Skin and Bones
Death smells like nothing else.
It’s metal and rot and acid.
Metal and rot and acid hang in the air, defying the wind.
The heat doesn’t help the smell. I can almost taste it, and this realization makes me retch.
It’s not just the dead animal that has me swallowing bile, it’s the knowledge that you’re back. You must be, because nothing else would leave an eviscerated fox on the path that we shared to our hideout in the trees. You even left the liver for me. You must remember it was my favorite part.
I wish you had stayed away. It’s easier to forget you when you’re gone.
“Rhiannon,” my mother calls. “Come inside.”
“In a moment.” I say.
I look to the woods, searching out your lupine form, or any trace of your copper eyes. The trees are still and silent as the animal lying before me. I know if I wait long enough, you will emerge. But I turn my back and follow my mother’s command.
The front door creaks open, and mother points me to the table, where she has laid out a plate of bread and butter, and a syringe that holds my dose of antigen.
“Take your medicine, Rhi. You’re already late.”
But I know this. I can feel the were poison rising in my veins, and I’m only an hour late on my shot. Just an hour and I can see the dust on the mantle from 10 feet away, and hear the brushing of a moth’s wing against my bedroom window upstairs. An owlet moth. My east-facing window.
The scape of the kitchen chair against the floor seems loud, and the marble topped table sends chills through my forearms. I tear the crust off the bread, and eat the white center last. It feels like glue on my tongue. I crave a rare steak.
My mother’s pulse is a hot point of awareness three and a half feet behind me. Her muscles work in rhythm to chop seventeen chunks of cucumber every ten seconds. They smell gamey. Her muscles, not the cucumber. Even her skin smells good, buttery and soft.
Not prey. Not prey. Not prey.
It’s only been an hour. My hands shake as I uncap the syringe and tap tap tap the top to make the air bubbles rise. The liquid inside is electric blue, like my eyes. I hope my eyes don’t burn people like it’s going to burn me. The alcohol scent of it burns my nose even through the plastic tube.
By the time I get my shorts rolled up far enough, my whole body is trembling. Twenty-one chunks of cucumber every ten seconds, and a resting pulse. Easy prey.
“Rhi?” She shouldn’t speak, even her voice sounds vulnerable.
The needle bites into my thigh. In an instant, electric blue burns away the dust and the owlet moth, the coolness of the table, and the delicious scent of my mother.
I am Rhi again, until this dose wears off.
I throw the syringe into the biohazard bin that sits next to our trashcan. Mother made a beautiful cover for it, but underneath it’s still the color of blood.
“I’m going for a run.”
I’m out the door before she can tell me what dinner is. Twenty-one chucks of cucumber and not-my-mother.
I pass the fox, with its warm liver taunting me from the ground. I skid into the cool cover of the trees, sit on our rock, and wait for you. It’s dusk, and when the night is unsure of itself, so is your were form. I know you can smell me in the air. I wait.
You step out of the trees, and the branches resist your passage like you’re part of them. You look like you could be. You’re all shadows and the dirt leaves bitter scent of musk. Your eyes glow green where the last trace of sun happens to ensnare them. You’re made of the wild.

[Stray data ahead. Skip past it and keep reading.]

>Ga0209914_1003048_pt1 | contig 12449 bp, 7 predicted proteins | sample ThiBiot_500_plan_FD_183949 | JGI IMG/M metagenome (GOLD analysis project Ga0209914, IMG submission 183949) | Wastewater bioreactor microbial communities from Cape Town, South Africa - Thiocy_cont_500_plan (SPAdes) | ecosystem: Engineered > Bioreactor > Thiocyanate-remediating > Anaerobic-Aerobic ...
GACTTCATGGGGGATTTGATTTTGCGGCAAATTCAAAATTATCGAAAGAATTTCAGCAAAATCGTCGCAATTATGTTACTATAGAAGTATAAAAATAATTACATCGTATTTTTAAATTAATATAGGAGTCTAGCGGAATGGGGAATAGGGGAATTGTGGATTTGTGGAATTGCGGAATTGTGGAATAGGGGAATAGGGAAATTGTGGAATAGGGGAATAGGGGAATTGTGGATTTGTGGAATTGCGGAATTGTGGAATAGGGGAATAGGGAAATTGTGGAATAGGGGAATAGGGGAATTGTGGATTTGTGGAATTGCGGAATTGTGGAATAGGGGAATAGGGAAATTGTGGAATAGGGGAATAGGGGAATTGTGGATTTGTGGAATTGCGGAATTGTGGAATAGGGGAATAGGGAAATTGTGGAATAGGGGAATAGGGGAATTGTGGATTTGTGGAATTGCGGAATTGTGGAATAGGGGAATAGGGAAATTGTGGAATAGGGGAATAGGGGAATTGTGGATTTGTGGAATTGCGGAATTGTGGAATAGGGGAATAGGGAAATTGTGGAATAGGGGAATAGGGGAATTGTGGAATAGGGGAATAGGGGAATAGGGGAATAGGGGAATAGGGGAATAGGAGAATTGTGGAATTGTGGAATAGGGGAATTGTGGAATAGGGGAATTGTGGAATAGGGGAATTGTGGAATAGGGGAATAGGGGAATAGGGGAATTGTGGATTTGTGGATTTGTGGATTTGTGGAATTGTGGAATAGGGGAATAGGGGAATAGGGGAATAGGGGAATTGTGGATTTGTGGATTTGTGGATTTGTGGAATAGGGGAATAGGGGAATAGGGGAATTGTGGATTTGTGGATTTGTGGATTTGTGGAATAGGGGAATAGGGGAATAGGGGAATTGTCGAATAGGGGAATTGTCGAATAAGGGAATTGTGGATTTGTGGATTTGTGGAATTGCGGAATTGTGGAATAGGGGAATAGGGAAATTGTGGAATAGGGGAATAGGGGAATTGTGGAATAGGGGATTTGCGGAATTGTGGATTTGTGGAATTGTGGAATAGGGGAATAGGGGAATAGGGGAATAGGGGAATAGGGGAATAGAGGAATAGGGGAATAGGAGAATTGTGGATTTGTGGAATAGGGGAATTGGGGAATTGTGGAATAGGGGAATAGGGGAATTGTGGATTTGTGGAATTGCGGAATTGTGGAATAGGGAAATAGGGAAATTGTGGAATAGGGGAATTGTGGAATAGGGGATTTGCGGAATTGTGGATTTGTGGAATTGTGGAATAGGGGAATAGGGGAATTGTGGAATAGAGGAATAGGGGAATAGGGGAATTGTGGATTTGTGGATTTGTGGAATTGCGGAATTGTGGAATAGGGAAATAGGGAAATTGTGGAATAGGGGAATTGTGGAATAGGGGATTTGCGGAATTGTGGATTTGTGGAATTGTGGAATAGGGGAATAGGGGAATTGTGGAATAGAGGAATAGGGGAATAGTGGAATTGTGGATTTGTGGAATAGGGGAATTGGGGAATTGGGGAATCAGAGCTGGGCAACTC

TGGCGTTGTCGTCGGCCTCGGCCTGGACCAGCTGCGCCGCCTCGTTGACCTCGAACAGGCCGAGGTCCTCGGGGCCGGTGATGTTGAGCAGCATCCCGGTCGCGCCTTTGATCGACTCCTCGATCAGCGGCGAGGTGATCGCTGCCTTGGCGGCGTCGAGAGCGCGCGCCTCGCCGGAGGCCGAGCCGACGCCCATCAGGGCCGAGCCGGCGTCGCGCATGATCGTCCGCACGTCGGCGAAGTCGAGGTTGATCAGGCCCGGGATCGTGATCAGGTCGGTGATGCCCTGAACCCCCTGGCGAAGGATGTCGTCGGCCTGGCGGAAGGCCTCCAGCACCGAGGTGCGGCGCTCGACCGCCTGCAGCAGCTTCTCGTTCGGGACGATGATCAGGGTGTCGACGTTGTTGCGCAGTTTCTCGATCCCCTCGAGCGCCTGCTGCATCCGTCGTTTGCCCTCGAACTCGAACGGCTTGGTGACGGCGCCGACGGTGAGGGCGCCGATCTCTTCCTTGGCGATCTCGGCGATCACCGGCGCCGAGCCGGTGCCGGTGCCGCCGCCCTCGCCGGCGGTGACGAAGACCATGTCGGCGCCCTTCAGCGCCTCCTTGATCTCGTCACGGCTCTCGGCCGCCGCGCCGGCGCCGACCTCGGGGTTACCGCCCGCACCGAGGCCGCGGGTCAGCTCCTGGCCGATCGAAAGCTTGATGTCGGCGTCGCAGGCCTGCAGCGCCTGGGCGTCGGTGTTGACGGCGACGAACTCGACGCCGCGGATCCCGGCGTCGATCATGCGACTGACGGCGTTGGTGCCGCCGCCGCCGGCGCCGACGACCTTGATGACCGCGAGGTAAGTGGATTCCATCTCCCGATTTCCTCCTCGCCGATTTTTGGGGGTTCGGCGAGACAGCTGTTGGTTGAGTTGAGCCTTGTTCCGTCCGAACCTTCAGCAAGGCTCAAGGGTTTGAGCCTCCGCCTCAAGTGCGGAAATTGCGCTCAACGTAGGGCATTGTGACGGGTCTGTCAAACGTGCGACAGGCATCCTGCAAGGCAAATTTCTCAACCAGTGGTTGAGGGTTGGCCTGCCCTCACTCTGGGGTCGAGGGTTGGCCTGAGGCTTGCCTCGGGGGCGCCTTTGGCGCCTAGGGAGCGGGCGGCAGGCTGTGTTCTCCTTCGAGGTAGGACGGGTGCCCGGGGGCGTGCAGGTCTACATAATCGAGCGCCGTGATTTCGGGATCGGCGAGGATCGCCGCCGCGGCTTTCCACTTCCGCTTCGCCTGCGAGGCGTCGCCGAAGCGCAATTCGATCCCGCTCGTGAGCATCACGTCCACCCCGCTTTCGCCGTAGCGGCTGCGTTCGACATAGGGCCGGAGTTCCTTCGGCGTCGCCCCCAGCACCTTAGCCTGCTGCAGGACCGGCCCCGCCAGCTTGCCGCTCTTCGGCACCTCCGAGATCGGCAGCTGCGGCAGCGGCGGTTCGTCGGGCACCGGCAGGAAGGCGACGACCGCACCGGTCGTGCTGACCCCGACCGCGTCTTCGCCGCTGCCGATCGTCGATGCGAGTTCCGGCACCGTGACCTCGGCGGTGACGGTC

“Rhiannon.” You say my name with your throat. It sounds like half a growl. Goosebumps cover my skin and I wonder if it smells like butter to you.
Your hand is rough on my face, the other drags along my collarbone. Your nose skims along my shoulder.
“You smell like a swimming pool.” You exhale against my skin to get the burning scent of antigen out of your nose, and your breath is warm down my neck.
“You know why,” I say.
“I don’t know why you bother,” you say. You take your hands off my skin, and I can’t decide if this is good or bad. Both.
“Yes you do,” I say as you back away from me.
Your lupine eyes are far away, and you say, “Yeah, I guess.”
“Your family is well,” I say, guessing at your wistful stare.
“Good,” you say, focusing on me again.
“Why are you back?”
“I came to get you. I want you to come back to me.”
My sigh is loud between the trees. “No, Jak. No.”
“Because I never wanted this!” Your eyes flick to the corded scar your teeth left on my neck, and for a moment you look sad.
“You hardly tried this life. I did it so we could be together. Run together, hunt together. It would never work if I was were and you weren’t. We could be pack. Why won’t you come home with me? We could be pack. I could teach you to sing.”
I hate the sound of your pack at night, and love it.
“Sing and kill and run and run and hide and kill?” I ask.
But I want to try this life so bad it hurts. No more burning antigen, no more bad days. No more smelling my mother’s veins. Just the woods and weres and you. But I say, “No.”
You just look at me.
“Damn you,” I say. You’re gorgeous in the night, but there are specks of blood on your bare shoulder and I wonder if they belong to beast or human being. You wouldn’t know even if I asked.
“Rhi.” You come too close. I rush at you, your heart a magnet for mine under skin and bones. We press together. Hips, chests, hearts, hands, lips. Hot and wild. Wild like you are, and wild like I wish I could be.
Pack. Family. Were.
“Damn you,” I whisper against your neck. The blood on your shoulder is copper and delicious on my tongue. “Teach me to sing.”
Stay tuned for Rebecca’s answer to this prompt on Friday. Follow us on Twitter to get updates and news.
Photograph © Copyright, Rebecca Lowry 2012. All rights reserved. Used with permission.